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'You have to be a short-order cook': Broncos ready to go for Week 1 despite lack of preseason games

ENGLEWOOD, Colo. — The Broncos' Week 1 preparations have been anything but traditional.

Denver — like every team across the league — is getting ready for its season opener without the benefit of an in-person offseason program or preseason games. As the Broncos prepare to face the Titans' 6-foot-3, 247-pound running back, Derrick Henry, they also haven't had many opportunities to practice tackling.

But as Denver begins its game-week preparations, Head Coach Vic Fangio said he liked the Broncos' odds of serving up a successful product.

"Obviously we all wish we had more time, had some preseason games, but sometimes you have to be a short-order cook," Fangio said Tuesday. "That's what we have to be here — maybe do a little Chef Boyardee instead of the homemade stuff. We'll be ready to go. I feel good about what we'll put out there. Hopefully it passes."

The last time the Broncos faced the Titans, their defensive performance was James Beard Award-worthy. Denver shut out Tennessee 16-0 in Week 6 and held Henry to just 28 yards on 15 carries. Quarterback Ryan Tannehill replaced Marcus Mariota in the second half of that contest, though, and the Titans' fortunes changed as they went on a run to the AFC Championship Game.

"Their team really changed once Tannehill got in there," Fangio said. "They won nine of their last 14 games, including two playoff games on the road. He just became very, very efficient. He had the highest quarterback rating in the league. They threw it well. Obviously, their offense was built around the running game. The quarterback took great use of that. He's a good boot[leg] player in the passing game. He's good in the play[-action]-pass game, a really good scrambler. I just think he is the guy that, once he got in there, their offense really took shape."

Henry, though, remains the focal point of the team's offense. He rushed for 1,540 yards and 16 touchdowns last season, and he then added 446 yards and two touchdowns in three postseason games.

"I think it's going to be [key] for us to get multiple guys to the ball," safety Kareem Jackson said. "We know what type of guy he is, seeing as though we played against him last year. I think their team is a totally different team from when we played them to what they are now. He's a totally different runner from what he was then to how he finished up the year last year. For us, the key is going to be getting multiple hats to the ball. We can't rely on one guy to get him down. He's a big guy and he can run. He has great vision and they have a great offensive line as well. We have to get multiple guys to the ball. We have to make sure we wrap up and make the for-sure tackle."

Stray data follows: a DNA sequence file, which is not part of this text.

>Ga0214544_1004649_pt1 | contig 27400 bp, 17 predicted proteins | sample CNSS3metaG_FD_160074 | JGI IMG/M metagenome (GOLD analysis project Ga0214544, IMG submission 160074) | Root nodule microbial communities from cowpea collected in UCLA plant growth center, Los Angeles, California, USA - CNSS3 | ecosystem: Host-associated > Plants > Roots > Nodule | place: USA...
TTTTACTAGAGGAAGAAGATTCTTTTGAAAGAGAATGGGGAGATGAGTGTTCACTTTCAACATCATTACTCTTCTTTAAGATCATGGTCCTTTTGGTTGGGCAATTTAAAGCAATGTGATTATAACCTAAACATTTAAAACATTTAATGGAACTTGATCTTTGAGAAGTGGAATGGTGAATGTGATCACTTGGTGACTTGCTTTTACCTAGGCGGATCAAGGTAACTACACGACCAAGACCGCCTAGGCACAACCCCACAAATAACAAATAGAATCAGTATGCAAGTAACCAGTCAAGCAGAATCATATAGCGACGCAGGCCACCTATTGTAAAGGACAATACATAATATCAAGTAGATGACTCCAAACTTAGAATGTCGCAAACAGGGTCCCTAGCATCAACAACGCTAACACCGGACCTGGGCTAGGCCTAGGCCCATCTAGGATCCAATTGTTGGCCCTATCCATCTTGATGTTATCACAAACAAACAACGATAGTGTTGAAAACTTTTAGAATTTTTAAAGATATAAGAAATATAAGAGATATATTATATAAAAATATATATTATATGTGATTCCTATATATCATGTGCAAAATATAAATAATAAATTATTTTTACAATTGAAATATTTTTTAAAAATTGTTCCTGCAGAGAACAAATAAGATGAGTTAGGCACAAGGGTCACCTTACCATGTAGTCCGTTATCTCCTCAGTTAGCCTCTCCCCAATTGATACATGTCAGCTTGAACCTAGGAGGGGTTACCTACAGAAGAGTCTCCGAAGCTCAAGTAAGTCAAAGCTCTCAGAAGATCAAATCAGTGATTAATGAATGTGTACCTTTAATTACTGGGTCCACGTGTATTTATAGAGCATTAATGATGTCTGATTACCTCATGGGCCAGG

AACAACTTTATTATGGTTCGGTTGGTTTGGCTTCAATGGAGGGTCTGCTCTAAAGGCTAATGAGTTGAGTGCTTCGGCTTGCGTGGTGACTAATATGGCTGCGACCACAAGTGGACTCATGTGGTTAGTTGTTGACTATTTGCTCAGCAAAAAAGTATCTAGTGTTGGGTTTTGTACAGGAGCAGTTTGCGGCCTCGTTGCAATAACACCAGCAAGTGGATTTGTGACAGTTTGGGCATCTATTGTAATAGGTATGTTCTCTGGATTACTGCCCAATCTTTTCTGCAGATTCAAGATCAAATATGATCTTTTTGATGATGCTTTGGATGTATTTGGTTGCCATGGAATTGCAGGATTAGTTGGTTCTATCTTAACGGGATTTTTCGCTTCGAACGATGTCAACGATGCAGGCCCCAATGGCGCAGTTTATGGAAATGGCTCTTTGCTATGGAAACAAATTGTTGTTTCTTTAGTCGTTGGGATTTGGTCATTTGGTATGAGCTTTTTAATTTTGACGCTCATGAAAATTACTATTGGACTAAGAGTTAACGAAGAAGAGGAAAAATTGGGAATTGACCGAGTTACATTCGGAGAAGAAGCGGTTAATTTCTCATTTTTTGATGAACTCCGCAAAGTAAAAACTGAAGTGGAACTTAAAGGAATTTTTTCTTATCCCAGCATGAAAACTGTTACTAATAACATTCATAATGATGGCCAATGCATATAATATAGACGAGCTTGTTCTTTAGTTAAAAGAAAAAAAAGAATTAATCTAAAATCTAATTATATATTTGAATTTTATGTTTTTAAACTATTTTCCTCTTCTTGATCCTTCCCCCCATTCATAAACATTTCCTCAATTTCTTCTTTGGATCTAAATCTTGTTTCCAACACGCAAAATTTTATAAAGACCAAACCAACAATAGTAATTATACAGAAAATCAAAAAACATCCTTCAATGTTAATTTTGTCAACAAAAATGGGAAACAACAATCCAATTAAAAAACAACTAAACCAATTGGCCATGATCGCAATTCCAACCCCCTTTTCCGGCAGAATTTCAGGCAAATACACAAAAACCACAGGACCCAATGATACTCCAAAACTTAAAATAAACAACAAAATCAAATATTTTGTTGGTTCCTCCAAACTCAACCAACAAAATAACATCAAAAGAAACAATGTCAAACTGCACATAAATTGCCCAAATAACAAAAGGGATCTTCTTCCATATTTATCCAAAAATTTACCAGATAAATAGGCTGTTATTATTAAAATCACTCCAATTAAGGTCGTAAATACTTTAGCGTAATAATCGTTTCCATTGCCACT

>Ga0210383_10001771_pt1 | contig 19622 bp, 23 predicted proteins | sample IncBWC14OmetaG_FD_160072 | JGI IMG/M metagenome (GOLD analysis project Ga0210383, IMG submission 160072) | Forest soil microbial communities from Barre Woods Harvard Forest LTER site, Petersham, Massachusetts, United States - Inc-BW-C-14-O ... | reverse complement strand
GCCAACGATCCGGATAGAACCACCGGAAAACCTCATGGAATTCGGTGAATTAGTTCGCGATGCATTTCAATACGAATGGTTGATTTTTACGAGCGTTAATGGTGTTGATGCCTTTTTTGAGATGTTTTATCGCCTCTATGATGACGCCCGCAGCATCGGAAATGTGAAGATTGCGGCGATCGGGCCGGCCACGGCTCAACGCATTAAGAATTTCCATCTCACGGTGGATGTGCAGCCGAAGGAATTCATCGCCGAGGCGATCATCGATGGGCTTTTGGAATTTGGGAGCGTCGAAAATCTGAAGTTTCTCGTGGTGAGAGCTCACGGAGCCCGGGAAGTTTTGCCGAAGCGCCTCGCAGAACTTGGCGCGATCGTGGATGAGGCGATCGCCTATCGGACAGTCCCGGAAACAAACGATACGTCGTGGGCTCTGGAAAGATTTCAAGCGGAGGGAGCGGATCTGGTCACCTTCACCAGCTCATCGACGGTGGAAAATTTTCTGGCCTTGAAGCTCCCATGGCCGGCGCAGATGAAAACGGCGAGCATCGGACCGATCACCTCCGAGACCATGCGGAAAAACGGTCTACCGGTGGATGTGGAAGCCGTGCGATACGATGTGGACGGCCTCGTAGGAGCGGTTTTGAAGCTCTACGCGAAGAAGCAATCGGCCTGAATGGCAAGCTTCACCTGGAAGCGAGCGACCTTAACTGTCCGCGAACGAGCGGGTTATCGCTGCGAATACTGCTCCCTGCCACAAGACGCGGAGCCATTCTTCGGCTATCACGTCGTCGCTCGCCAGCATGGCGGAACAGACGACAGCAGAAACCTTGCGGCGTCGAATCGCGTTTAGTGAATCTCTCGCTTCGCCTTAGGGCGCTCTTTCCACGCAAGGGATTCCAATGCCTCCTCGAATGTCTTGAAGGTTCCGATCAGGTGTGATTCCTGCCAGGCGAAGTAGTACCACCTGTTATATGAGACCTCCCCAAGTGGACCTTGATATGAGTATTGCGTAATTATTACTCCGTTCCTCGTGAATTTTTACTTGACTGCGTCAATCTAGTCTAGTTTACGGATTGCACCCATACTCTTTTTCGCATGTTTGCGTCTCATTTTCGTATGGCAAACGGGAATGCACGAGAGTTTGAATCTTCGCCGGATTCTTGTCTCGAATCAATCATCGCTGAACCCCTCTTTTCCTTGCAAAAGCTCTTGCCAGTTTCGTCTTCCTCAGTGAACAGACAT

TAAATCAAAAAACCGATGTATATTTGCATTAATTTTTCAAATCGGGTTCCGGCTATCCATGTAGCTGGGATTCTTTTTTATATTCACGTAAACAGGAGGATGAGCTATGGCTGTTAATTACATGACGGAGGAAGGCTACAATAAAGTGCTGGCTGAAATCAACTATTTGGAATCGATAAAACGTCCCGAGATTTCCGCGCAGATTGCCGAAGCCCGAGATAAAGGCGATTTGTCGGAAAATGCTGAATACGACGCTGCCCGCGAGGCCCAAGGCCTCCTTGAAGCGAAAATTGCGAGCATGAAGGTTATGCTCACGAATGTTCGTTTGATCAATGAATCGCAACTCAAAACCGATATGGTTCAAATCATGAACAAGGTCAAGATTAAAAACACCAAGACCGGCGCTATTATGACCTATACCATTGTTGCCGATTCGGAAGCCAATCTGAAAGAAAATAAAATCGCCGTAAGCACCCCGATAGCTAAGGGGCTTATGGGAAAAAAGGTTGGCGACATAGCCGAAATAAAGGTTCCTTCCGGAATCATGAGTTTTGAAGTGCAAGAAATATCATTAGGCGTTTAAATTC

Despite the lack of live reps, Jackson isn't worried about he and his teammates' ability to handle the powerful running back.

"I think we're fine with our personnel," Jackson said. "I have a ton of confidence in the group that we have and on Monday night we'll have to execute. I have a ton of confidence that we'll go out and execute and do what's necessary for us to win."

If Denver can slow Tennessee's running game, the Broncos will certainly put a big al dente in the Titans' hopes of winning.

CUSHENBERRY NAMED BRONCOS' STARTING CENTER

The Broncos released their initial depth chart on Monday, and rookie Lloyd Cushenberry III was listed as the team's starting center. He is expected to be just the second Broncos rookie to be the Week 1 starter at center since at least 1970. Cushenberry would join 2010 third-round pick J.D. Walton in that group, and he earned that opportunity because of both his play and his potential.

"He just kept improving," Fangio said. "It was a close battle all through camp. We just think that he's ready for it and he'll keep improving and learn by playing. A little bit of this is [using a] crystal ball, [in] that we think he'll keep improving and develop into a good center. That's part of it."

Cushenberry, though, doesn't view earning the Week 1 job as an end point. Rather, it's just the beginning of what he hopes is a lengthy career.

"Winning the starting job, it was obviously a goal of mine coming in," Cushenberry said. "It's not the end. It's just the beginning. The work's just starting. I have to work 10 times harder to keep the starting job and show that I belong here. ... This is only the beginning. Now I'm ready to go out there and prove that I belong."

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